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Surviving Gaza

In the wake of so much loss, grief and destruction, it is sometimes difficult to imagine how Gaza will ever recover. This is compounded by the fact that despite Israel’s massive assault officially ending in January, the Israeli military continues to attack the strip almost daily. Most of the international journalists have left and the international community considers the war as being over, but Palestinian civilians are still being killed and injured on a regular basis. Fishermen and farmers have been among the worst affected groups as they strive to feed their families and the population of Gaza.

Israel is creating arbitrary off-shore “no-go” zones – enforced by heavy gunfire and even shelling from Israeli naval vessels. It is unthinkable for fishermen to venture beyond three nautical miles from the Gazan coast, even though Palestinian territorial waters extend 12 nautical miles offshore. The Israeli army has declared an area of Palestinian land a kilometre in from the Green Line a “closed military zone”, effecting an audacious land grab that threatens to swallow a vast swathe of rich agricultural land all the way along the eastern length of the Gaza Strip.

It is deeply shocking that so many devastated families are still not receiving any assistance. Gaza has been under siege for nearly two years now and can aptly be described as the largest open-air prison in the world. There is only a trickle of humanitarian aid entering the strip as Israel’s crippling blockade of Gaza is continues, with restrictions on building materials severely hampering reconstruction efforts.

Approximately 100,000 Palestinians have been left homeless by air missile strikes and shelling, with many families now living in tents on the rubble of their former homes. Astoundingly, there are some families living under the wreckage in cavities created by slanting upper storeys. They forge an existence in defiance of being uprooted from their homes and their land. Many simply have nowhere else to go. Others have been temporarily absorbed by host families in the wider community, creating pressured conditions of overcrowding and often separating family units, with various members staying in different households.

One family

Survivors of the al-Samouni family in the Hai al-Zaytoun district on the edge of Gaza city are attempting to pick up the pieces in the aftermath of a vicious Israeli incursion in early January, during which 47 members of the extended family were massacred and many homes were destroyed, along with orchards and chicken sheds which had provided them with an income. Many of the children witnessed the deaths of parents and, tragically, the deaths of other children – haunting scenes gouging lifelong emotional scars.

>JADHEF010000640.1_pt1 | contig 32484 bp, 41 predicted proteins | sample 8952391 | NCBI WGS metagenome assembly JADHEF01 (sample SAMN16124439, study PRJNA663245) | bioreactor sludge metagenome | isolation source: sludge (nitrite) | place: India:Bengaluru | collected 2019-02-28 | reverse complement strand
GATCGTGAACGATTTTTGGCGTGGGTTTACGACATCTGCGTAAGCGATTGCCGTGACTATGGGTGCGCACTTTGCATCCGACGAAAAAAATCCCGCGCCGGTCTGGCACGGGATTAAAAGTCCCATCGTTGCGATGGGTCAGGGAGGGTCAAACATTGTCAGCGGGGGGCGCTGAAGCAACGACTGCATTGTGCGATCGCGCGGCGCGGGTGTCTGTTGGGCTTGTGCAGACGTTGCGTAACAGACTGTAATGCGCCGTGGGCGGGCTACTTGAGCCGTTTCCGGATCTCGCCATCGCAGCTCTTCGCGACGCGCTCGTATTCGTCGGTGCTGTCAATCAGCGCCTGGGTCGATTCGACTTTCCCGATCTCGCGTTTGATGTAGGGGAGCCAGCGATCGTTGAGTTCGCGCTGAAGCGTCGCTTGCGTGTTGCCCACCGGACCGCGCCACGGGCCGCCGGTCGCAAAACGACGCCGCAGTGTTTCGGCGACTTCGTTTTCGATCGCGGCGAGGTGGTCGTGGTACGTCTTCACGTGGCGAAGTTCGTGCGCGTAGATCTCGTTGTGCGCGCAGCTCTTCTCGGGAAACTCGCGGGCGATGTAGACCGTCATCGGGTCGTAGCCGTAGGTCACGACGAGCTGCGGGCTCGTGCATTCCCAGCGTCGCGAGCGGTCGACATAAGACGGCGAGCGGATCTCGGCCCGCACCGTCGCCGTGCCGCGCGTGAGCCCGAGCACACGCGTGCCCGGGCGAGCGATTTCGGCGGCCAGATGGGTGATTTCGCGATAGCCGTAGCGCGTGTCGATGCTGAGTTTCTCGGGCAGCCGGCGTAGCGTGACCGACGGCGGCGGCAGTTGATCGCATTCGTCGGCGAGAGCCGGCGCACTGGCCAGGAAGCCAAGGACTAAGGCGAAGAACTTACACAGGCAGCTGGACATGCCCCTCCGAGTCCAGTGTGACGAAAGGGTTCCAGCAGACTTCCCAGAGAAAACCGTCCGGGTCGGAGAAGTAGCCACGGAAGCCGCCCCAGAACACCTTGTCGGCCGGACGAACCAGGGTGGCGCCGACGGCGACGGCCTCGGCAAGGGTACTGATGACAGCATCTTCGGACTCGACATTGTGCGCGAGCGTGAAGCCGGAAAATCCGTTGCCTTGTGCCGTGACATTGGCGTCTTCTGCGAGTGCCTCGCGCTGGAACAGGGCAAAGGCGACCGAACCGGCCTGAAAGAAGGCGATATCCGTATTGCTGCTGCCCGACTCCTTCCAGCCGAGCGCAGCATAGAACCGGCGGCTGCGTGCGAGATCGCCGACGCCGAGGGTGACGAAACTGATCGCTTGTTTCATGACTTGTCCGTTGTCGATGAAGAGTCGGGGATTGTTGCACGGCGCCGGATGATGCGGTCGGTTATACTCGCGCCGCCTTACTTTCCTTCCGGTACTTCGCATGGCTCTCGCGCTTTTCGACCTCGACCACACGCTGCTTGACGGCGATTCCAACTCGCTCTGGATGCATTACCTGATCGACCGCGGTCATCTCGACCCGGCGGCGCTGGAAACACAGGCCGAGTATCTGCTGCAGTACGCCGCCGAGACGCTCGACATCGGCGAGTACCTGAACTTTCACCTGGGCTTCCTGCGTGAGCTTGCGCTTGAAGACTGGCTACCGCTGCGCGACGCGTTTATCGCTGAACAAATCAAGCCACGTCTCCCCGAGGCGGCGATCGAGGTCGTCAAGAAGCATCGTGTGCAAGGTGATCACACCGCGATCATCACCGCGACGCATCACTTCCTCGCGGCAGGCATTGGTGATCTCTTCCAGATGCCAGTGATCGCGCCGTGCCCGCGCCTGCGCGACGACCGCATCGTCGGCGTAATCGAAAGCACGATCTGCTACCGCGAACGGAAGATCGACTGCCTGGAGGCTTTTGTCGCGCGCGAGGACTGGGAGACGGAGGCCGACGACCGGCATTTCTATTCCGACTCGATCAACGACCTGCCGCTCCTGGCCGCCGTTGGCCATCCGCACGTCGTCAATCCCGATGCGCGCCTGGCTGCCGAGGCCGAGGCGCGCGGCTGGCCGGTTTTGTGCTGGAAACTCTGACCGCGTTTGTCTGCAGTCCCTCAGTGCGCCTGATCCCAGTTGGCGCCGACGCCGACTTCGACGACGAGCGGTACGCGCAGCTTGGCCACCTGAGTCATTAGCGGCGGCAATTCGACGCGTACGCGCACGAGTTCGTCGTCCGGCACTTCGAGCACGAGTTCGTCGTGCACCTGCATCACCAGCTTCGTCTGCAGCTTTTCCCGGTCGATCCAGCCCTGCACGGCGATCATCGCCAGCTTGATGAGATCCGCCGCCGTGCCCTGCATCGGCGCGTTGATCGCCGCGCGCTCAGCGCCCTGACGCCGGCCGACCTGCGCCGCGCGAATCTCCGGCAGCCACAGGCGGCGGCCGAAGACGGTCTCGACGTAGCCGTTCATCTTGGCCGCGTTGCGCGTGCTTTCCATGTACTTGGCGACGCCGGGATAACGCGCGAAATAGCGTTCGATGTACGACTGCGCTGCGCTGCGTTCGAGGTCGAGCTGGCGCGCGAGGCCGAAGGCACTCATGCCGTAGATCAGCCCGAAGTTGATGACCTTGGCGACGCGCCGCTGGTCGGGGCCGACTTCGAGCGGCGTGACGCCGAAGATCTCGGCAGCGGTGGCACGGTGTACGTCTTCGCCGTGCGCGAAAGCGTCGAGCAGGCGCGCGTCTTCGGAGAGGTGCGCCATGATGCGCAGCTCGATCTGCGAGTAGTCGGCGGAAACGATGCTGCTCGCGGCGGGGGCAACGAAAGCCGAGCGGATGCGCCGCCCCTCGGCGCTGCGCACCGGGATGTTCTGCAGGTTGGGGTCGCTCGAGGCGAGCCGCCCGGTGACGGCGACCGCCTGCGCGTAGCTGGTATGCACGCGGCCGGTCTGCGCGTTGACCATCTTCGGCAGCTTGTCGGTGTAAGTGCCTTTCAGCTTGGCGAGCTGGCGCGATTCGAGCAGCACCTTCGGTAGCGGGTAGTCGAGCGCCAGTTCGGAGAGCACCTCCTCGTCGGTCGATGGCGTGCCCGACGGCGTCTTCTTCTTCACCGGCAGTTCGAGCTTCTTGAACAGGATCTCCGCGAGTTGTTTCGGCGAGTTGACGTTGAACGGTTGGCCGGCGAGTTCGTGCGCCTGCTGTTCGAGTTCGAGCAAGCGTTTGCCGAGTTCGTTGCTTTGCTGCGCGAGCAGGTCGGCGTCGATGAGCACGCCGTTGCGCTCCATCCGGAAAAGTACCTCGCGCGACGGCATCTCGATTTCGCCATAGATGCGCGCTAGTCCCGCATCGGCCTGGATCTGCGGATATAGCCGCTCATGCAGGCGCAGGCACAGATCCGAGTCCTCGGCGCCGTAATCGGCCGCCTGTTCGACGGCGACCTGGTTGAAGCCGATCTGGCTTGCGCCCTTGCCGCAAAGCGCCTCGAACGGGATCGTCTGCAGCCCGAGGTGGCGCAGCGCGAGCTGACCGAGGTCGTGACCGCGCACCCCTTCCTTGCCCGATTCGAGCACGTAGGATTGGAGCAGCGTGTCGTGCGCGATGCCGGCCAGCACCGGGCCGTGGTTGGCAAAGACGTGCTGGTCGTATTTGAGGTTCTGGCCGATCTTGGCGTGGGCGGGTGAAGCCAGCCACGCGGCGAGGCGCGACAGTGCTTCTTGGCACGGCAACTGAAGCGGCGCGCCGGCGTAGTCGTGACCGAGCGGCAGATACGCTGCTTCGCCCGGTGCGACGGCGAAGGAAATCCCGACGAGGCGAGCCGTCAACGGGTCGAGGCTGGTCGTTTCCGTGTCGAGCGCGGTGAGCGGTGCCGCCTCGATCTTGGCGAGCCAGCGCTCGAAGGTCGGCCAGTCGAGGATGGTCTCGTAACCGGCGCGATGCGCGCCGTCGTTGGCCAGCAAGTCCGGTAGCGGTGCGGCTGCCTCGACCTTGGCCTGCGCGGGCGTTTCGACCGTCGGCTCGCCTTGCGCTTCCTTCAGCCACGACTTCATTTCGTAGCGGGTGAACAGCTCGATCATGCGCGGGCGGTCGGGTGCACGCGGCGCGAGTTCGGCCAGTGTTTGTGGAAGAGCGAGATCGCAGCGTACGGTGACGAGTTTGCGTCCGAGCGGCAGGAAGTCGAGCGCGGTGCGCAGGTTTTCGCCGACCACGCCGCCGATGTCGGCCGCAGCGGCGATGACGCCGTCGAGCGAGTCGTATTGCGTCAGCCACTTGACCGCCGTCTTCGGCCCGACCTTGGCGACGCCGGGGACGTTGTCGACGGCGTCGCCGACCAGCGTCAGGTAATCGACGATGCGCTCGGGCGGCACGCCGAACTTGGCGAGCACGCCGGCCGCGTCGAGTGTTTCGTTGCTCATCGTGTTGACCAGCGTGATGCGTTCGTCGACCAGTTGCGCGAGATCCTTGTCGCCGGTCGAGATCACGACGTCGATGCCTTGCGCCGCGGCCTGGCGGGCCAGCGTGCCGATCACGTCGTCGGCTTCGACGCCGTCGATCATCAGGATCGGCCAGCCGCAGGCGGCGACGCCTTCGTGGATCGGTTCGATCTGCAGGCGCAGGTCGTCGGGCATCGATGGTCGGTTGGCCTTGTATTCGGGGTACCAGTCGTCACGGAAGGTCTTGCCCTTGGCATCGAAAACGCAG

On asking Shifa al-Samouni, a young woman who lost both her parents in the attack, how her ten year-old sister, Mona, is coping now, the reply, “She’s OK,” feels at first like an automatic response. However, after a pause Shifa confides, “But she cries in the night because she misses her mum. What can I do? I can’t bring her back.” Every time we visit Mona, this bright, elfish little girl insists on sharing whatever snacks she has with us. Sometimes the simplest things can be humbling beyond words.

The Mokhayam al-Samood kids’ camp in the razed Hai al-Salam neighbourhood in the east of Jabalia offers psychological support for traumatised local children by creating a fun space with games, music and dancing and a nurturing environment in which they can talk through some of their experiences. A Palestinian colleague who runs a children’s centre in the southern Gaza town of Rafah has responded to the crisis by establishing an orphan sponsorship scheme.

Survival as resistance

At times there is a mood of crushing desperation, yet with an underlying spirit of stalwart resilience. These are people who have endured years of occupation and will struggle onwards in the face of adversity. They will survive despite all the odds being against them. In Gaza, merely continuing to exist is a form of resistance. However, their fate is already slipping from the collective memory of the international community, fading from the headlines of fickle corporate media. This manufactured catastrophe must end now so that Palestinians can share the same security which Israel so ceaselessly demands.

Jenny Linnell entered Gaza on the Free Gaza boat last August and has been doing solidarity work in Gaza since then. For more information on Rafah children’s centre visit www.sunshine208.blogspot.com